The effects of solvents on the physical properties and adhesion of thermoplastic polymers

Eric Hansen and Michael Schilling


The properties of thermoplastic “amorphous” polymers, resulting from application from a solution, are affected by the solvent or solvent mixtures in several ways, including the amount of retained solvent and the thermodynamic quality of the solvent(s). Retention of significant amounts of solvent in a polymer film following formation usually results in a lowering of the glass transition temperature (Tg) along with a decrease in hardness and an increase in pliability or deformability. Such effects from retained solvent decrease with time as the solvent continues to diffuse through the film and evaporate. In contrast, the thermodynamic quality of the solvent determines the polymer conformation in solution and subsequently in a film. Polymer chains in a “good” solvent are strongly interpenetrating and result in a dense structure in a film, whereas a “poor” solvent promotes aggregate chains and a porous structure. The effects of solvent quality on the physical properties (Tg and tensile properties) have been demonstrated for poly(vinyl acetate)s and Acryloid B-72. Films of poly(vinyl acetate)s exhibit an increase in Tg in comparison to the bulk form as supplied, whereas films of Acryloid B-72 exhibit a decrease in Tg. In contrast, films of both of these polymers exhibit lower strength and significantly greater elongation when deposited from a solution made with a good solvent in contrast to a poor solvent. These results indicate that a polymer property, including adhesion to a substrate, cannot be easily predicted based upon the thermodynamic quality of the solvent alone and must be experimentally determined following full solvent release. Recognizing these effects may allow polymer performance to be optimized, explain unexpected failures, and allow suggestions to be made for additional testing of specific properties of polymers used in conservation.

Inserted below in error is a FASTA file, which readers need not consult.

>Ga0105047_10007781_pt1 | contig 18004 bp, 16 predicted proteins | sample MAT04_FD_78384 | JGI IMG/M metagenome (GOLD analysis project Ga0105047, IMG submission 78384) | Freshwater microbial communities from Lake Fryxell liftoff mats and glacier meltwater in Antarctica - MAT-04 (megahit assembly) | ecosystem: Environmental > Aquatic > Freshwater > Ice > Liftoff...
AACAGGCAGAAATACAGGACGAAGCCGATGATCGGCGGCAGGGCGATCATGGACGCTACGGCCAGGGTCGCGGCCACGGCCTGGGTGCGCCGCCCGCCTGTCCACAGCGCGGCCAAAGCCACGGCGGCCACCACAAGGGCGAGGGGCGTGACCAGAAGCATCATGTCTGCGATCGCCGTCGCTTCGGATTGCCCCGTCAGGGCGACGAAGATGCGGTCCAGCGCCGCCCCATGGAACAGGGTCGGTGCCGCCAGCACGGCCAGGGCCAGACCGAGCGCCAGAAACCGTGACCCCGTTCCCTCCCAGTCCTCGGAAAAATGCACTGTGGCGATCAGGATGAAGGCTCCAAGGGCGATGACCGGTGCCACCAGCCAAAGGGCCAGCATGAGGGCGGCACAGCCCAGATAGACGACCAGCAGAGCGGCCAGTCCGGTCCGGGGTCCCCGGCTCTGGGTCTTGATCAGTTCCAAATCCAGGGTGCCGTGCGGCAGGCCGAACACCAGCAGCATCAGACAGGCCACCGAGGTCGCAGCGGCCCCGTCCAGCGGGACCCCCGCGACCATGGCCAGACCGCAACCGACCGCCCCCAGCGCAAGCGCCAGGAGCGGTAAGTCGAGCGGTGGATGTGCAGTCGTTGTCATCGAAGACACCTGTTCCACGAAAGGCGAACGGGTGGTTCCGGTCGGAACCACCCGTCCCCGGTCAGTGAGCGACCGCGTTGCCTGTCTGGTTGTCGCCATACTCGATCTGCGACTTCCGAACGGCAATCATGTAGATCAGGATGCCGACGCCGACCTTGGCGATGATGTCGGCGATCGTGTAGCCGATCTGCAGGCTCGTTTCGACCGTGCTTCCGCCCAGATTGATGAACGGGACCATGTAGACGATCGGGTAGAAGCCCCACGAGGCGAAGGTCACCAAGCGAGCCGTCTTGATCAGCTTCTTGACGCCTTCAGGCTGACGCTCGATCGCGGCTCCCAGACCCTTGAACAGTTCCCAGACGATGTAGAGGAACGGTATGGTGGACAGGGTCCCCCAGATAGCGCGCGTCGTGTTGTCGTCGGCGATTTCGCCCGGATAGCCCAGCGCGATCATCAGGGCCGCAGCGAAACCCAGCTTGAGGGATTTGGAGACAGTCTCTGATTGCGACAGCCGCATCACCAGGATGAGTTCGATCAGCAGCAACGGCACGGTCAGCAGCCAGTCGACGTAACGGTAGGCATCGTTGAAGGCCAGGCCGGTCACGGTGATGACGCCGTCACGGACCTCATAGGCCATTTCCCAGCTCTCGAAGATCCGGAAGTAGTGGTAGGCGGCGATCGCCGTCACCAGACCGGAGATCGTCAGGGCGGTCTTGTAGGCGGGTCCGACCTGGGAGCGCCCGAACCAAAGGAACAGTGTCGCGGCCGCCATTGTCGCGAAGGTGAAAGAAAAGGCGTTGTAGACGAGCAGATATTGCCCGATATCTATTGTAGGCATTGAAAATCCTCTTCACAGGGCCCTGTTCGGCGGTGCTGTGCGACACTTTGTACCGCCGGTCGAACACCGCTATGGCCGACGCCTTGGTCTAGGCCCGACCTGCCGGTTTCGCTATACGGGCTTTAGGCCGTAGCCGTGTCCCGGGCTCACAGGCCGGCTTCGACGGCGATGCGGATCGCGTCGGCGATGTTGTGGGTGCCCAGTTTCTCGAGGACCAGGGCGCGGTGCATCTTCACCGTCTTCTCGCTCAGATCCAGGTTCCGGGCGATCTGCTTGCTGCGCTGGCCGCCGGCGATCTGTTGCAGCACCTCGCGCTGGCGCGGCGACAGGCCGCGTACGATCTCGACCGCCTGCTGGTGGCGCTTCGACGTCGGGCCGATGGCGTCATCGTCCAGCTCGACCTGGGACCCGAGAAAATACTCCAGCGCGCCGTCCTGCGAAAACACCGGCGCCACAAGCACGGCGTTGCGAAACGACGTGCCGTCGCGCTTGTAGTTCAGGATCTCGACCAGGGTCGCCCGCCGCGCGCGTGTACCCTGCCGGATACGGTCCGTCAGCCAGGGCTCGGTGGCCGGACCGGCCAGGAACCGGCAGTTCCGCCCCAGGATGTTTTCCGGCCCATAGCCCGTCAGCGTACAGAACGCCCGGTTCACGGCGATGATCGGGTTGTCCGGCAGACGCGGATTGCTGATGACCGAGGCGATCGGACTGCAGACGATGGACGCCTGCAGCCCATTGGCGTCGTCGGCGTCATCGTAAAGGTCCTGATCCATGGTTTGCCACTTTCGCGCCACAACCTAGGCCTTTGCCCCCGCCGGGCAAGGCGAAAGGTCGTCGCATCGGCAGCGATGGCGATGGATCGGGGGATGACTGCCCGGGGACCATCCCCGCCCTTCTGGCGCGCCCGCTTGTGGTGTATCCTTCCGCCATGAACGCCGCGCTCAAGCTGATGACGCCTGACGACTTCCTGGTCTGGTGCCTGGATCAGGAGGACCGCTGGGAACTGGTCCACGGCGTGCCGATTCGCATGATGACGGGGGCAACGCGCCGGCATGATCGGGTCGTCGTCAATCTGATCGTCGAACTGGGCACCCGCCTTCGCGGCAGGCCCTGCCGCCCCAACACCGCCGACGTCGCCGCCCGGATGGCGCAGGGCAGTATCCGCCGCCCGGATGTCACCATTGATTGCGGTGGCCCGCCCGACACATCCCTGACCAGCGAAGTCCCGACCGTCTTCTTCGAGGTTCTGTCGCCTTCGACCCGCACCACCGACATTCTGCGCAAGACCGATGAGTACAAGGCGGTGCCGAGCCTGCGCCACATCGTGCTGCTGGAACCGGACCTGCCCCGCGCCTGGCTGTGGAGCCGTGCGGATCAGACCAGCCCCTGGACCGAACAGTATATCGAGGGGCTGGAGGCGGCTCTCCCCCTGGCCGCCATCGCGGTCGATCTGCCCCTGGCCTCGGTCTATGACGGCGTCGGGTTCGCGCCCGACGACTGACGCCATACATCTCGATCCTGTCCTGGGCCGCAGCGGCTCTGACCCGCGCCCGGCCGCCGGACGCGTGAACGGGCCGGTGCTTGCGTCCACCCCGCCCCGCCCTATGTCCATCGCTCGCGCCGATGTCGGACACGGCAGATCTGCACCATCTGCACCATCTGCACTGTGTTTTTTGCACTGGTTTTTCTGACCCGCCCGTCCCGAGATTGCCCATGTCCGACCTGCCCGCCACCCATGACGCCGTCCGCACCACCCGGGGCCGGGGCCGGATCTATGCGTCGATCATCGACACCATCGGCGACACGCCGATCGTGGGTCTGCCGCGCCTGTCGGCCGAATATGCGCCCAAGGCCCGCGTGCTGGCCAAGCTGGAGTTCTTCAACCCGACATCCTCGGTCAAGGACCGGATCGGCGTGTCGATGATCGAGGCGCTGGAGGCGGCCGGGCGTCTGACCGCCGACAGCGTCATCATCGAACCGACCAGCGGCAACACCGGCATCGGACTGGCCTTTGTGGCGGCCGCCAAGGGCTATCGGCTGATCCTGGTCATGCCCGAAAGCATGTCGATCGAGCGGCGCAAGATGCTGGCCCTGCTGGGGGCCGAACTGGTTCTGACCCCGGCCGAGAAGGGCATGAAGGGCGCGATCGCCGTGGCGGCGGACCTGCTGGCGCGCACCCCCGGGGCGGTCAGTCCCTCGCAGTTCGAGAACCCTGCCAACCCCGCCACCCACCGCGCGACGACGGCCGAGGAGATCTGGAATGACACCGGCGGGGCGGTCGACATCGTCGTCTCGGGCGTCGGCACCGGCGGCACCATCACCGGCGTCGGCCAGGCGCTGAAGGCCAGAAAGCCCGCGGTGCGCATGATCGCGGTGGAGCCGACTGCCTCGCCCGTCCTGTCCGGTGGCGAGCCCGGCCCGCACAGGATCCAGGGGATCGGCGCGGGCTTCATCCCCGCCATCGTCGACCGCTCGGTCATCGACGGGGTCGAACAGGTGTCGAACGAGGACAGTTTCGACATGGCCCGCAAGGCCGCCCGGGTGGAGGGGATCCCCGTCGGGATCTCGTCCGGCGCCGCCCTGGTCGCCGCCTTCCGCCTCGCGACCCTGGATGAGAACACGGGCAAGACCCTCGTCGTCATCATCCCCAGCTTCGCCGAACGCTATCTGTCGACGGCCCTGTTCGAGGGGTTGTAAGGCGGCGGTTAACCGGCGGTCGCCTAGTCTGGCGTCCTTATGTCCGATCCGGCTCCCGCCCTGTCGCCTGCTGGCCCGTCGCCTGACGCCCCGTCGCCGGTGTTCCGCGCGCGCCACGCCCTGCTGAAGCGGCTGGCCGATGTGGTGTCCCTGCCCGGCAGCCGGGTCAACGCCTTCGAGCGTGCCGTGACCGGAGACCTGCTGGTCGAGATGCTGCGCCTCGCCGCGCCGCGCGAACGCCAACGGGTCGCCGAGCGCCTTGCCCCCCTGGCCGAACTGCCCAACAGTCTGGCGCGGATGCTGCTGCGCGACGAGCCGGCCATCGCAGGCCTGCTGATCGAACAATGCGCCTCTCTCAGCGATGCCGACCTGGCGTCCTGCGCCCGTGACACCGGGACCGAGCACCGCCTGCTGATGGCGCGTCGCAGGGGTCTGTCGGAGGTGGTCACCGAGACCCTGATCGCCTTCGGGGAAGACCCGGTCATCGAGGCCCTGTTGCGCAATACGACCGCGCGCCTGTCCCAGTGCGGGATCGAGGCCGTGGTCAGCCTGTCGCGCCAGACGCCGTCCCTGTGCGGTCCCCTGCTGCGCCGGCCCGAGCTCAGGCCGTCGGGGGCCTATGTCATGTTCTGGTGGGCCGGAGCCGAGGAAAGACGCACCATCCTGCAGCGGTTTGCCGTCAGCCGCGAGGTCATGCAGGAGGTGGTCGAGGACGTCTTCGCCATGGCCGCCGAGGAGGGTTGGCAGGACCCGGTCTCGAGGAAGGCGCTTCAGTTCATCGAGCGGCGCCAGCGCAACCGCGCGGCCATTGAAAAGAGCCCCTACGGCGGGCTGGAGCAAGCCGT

2005 | Minneapolis | Volume 12